• 2 tsp dried rosemary
    • 3 tbsp olive oil
    • 250g chestnut mushrooms , sliced
    • 1 fat garlic clove , finely chopped
    • 300ml vegetable stock 

    1. Coat the pork: Cut the pork diagonally into finger-thick slices. Tip the flour and rosemary into a large plastic food bag, add some salt and pepper and the pork, and toss until the meat is well coated.
    2. Start cooking: Heat 2 tablespoons of the oil in a large wide frying pan. Add the pork and fry for about 3-4 minutes until nicely browned on both sides, turning once. Remove from the pan.
    3. Fry the mushrooms: Heat the remaining oil in the pan, tip in the mushrooms and fry until they start to soften, about 2 minutes. Sprinkle in the garlic and return the pork to the pan with any flour left in the bag. Stir in the stock and bring to the boil. Simmer for 5 minutes or until the pork is cooked.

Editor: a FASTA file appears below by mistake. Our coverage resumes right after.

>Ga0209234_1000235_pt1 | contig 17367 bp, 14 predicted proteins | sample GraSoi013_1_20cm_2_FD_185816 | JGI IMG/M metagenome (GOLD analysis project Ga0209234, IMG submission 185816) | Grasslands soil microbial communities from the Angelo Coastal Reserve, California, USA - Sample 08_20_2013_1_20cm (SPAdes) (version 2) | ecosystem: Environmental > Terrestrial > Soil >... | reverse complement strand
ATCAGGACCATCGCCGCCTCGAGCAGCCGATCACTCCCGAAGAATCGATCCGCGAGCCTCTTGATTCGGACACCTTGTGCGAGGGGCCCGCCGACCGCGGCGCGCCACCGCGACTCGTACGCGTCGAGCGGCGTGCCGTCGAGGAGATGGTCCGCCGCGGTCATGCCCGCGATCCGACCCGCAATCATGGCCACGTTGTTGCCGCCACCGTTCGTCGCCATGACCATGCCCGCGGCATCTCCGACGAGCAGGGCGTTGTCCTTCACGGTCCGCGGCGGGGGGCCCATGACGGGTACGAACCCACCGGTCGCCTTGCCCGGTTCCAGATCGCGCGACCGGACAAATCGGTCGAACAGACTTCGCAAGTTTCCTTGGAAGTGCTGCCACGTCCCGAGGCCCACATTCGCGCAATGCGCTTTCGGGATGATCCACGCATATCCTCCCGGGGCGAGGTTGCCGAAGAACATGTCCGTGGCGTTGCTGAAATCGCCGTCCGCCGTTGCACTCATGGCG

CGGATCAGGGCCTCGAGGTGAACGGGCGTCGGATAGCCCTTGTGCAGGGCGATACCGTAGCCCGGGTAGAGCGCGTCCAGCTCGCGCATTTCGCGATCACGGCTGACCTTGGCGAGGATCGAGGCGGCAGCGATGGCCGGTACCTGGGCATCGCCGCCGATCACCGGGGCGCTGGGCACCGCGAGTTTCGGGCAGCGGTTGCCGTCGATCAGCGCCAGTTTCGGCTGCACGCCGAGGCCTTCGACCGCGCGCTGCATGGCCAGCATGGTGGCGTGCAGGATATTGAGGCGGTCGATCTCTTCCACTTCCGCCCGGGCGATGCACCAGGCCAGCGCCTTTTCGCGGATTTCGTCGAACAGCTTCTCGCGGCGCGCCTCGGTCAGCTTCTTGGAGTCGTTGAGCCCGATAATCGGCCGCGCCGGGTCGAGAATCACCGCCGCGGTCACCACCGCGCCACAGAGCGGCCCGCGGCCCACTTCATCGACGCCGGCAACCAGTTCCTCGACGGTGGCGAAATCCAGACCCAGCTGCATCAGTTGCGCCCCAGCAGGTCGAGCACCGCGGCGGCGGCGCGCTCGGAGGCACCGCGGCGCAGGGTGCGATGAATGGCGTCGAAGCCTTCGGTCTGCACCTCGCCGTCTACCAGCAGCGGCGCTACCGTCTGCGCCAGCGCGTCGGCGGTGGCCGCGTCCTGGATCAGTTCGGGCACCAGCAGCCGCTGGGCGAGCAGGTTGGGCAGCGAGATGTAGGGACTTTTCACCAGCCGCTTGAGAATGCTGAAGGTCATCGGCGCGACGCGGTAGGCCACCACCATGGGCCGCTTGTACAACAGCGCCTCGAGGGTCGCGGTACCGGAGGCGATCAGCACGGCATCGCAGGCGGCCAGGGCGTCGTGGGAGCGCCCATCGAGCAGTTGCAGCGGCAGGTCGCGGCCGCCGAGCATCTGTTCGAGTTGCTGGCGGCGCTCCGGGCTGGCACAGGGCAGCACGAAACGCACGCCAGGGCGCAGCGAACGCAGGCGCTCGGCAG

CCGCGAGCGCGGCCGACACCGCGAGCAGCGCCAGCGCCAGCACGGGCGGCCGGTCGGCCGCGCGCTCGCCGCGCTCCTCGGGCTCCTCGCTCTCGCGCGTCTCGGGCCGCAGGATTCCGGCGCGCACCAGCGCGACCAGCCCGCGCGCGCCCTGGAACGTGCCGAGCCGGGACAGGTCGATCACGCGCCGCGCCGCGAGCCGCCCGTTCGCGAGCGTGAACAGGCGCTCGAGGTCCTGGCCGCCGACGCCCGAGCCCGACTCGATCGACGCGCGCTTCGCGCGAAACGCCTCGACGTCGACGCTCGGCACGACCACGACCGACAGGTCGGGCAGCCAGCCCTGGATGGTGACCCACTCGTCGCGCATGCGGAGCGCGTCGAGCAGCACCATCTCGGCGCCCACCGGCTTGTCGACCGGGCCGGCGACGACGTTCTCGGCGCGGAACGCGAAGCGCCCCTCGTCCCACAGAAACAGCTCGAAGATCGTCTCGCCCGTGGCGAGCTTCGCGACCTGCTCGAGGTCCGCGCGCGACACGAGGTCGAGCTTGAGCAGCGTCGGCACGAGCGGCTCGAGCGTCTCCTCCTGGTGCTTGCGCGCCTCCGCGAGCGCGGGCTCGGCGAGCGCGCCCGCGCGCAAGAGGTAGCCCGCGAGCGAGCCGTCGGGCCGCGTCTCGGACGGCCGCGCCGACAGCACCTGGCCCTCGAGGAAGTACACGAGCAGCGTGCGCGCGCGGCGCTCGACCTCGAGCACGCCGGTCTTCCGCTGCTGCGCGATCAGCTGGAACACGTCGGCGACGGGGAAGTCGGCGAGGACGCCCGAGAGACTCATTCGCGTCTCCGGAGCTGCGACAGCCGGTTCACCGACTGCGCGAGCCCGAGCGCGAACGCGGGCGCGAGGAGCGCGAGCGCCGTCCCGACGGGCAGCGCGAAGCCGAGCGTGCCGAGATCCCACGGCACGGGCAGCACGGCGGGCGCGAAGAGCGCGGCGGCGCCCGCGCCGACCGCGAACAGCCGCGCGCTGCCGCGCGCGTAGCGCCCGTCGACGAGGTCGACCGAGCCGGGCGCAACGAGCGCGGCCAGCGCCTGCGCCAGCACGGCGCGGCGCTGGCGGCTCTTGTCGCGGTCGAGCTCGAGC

Multitude 'mato sauce (this could feed the army, multiply the quantities if you fancy freezing portions for later)
      • 4 tbsp olive oil
      • 2 onions , finely chopped
      • 2 carrots , finely chopped
      • 2 celery sticks, finely chopped
      • 2 garlic cloves , crushed
      • 2 bay leaves
      • 1 tsp sugar
      • 4 x 400g/14oz cans chopped tomatoes 
      1. Heat the oil in a pan and add the vegetables and bay leaf. Stir in the sugar with some salt. Gently cook for 10-15 mins until the veg is tender. Stir in the tomatoes and 150ml water. Simmer very gently for 30 mins until the sauce has reduced by two-thirds and is very thick. (If you have doubled or tripled the quantities, this may take up to 1 hr.)